As discussed earlier, in the Al-Skeini case the European Court found that the United Kingdom, in assuming during the occupation period responsibility for the maintenance of security in South-East Iraq, exercised some of the public powers normally to be exercised by a sovereign government, and in these circumstances “through its soldiers engaged in security operations exercised authority and control over individuals killed in the course of such security operations.” Those individuals thereby came within the jurisdiction of the UK for the purposes of article 1 of the Convention.
There is a disparity between this finding and the principle which the Court had identified earlier in its judgment (at para 135) that extraterritorial jurisdiction can arise when, through the “consent, invitation or acquiescence” of the government of the territory, a state exercises public powers normally exercised by that government. The UK was not exercising powers through the consent, invitation or acquiescence of the government of Iraq since at the relevant time there was no Iraqi government in existence.2 Rather, the UK was assuming responsibility for seeking to maintain security in its role as an occupying power.
The inference that I draw is that the test of control over individuals, like the test of control over an area, is a factual one which depends on the actual exercise of control and not on its legal basis or legitimacy. In order to determine in Al-Skeini whether the UK was exercising control over the individuals who were killed, the European Court evidently did not consider it relevant to inquire into whether the occupation of Iraq was lawful or not as a matter of international law. This makes sense. It would be perverse if a state was bound to secure an individual’s right to life when its soldiers are conducting security operations or exercising other public powers lawfully on foreign territory; and yet if the state could show that it was acting unlawfully, the Convention would not apply.
The correctness of this interpretation is confirmed by the recent judgment of the Grand Chamber in Jaloud v The Netherlands (Application no 47708/08) given on 20 November 2014. As mentioned earlier, this case concerned the shooting of an Iraqi civilian by Dutch soldiers at a vehicle checkpoint on 21 April 2004. As in Al-Skeini, therefore, the incident occurred during the occupation period. The Netherlands Government argued that the death did not occur within its jurisdiction as the Netherlands was not an occupying power in Iraq and had not assumed any of the public powers normally exercised by a sovereign government. The Court rejected this argument. It held that the status of “occupying power” under international humanitarian law was not in itself determinative (para 142). The Court found that on the facts, although the Netherlands troops were stationed in an area of south-eastern Iraq where the forces were under the command of an officer from the UK, the Netherlands assumed responsibility for providing security in that area, to the exclusion of other participating states, and retained full command over its contingent there (para 149). The checkpoint where Mr Jaloud was shot was manned by Dutch soldiers under the command of a Dutch officer and was set up in the execution of the mission of the MNF. In these circumstances the Court was satisfied that the Netherlands was asserting authority and control over persons passing through the checkpoint such that the death of Mr Jaloud occurred within its jurisdiction. What mattered, therefore, was the practical position on the ground in terms of the powers which the Netherlands was actually purporting to exercise and not the legality or legal basis of its operations.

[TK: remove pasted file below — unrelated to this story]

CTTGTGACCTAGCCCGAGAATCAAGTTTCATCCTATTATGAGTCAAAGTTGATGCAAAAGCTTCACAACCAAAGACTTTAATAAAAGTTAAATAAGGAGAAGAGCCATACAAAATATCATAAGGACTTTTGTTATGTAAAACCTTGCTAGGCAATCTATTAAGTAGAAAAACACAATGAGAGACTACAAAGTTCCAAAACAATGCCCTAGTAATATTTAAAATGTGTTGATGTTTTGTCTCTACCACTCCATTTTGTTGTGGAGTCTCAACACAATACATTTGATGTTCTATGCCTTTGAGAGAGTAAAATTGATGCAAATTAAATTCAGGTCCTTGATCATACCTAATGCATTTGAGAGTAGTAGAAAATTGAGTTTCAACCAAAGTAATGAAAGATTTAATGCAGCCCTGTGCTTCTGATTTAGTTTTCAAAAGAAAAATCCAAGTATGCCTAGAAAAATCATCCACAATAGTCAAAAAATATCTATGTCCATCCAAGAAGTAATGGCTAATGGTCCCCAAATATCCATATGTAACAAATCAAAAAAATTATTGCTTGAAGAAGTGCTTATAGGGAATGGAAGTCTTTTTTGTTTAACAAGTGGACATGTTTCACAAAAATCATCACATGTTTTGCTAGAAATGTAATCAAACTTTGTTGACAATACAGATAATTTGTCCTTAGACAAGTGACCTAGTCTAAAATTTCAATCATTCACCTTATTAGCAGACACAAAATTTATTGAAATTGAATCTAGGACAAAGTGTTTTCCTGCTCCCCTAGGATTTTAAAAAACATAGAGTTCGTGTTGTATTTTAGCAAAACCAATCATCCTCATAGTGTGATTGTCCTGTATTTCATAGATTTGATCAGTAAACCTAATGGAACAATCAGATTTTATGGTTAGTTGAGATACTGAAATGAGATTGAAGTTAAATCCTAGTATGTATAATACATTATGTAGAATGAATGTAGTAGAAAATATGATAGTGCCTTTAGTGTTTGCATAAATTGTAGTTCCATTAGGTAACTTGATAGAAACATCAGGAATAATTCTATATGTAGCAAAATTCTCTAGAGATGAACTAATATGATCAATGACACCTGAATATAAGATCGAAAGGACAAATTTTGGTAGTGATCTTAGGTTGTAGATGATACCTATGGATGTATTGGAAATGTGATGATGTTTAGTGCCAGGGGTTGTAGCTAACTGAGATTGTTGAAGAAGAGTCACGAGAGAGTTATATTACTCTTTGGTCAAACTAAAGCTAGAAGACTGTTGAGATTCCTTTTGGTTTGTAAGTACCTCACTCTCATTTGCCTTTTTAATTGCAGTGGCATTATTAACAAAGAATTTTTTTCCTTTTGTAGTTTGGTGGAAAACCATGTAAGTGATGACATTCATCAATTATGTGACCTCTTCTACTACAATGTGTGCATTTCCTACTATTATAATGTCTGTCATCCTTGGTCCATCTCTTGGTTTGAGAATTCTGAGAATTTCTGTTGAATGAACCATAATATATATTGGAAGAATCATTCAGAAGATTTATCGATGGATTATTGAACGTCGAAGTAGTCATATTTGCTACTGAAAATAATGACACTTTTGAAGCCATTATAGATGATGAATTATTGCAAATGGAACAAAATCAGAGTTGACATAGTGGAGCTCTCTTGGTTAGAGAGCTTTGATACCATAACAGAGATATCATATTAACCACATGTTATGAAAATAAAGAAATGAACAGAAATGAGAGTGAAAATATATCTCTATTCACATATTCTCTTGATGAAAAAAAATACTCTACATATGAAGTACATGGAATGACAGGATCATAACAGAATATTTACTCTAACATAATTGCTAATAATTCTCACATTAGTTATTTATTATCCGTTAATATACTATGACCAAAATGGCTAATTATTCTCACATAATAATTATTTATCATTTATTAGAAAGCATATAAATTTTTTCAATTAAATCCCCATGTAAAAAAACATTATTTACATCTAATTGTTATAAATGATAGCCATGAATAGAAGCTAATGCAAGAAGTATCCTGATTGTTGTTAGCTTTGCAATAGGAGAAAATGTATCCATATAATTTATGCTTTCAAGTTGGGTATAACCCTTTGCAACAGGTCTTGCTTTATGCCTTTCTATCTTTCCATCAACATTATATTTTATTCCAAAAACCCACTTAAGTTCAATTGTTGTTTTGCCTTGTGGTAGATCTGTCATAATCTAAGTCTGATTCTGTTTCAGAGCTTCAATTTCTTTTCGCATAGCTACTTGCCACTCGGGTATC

In the light of the decision of the European Court in Al-Skeini, the Secretary of State has accepted that during the occupation period the UK was exercising public powers which would normally be exercised by the government of Iraq. He disputes, however, that this was the case during the other two periods of British military involvement in Iraq.
The invasion period
On behalf of the Secretary of State, Mr Eadie QC submitted that during the invasion period British armed forces were plainly not exercising public powers which would normally be exercised by the government of Iraq, as they were fighting a war against Iraqi forces.
Counsel for the claimants did not suggest that British forces were exercising public powers when engaged in major combat operations. However, they relied on the fact that, although major combat operations were not formally declared complete until 1 May 2003, the actual war fighting had ceased some time previously. British forces had been in control of Basra for several weeks and were effectively acting as a police force seeking to maintain order. The claimants argued that whether the UK was exercising authority and control over an individual by virtue of exercising public powers which would normally be exercised by the government of Iraq is a question of fact in any particular case, and is not conclusively answered by identifying the date when major combat operations were formally declared complete or when the CPA was established or when the UK became an “occupying power” within the meaning of the Hague Regulations.
For the reasons already given, I accept this contention. Applying the approach which I derive from the Al-Skeini and Jaloud cases, the question whether British forces were exercising powers of a kind which would normally be exercised by the government of Iraq can only be answered by considering what function the soldiers concerned were actually performing in any given case. I accordingly turn to the facts of the single test case relating to the invasion period in which the question of article 1 jurisdiction is disputed.
PIL 6: Atheer Kareem Khalaf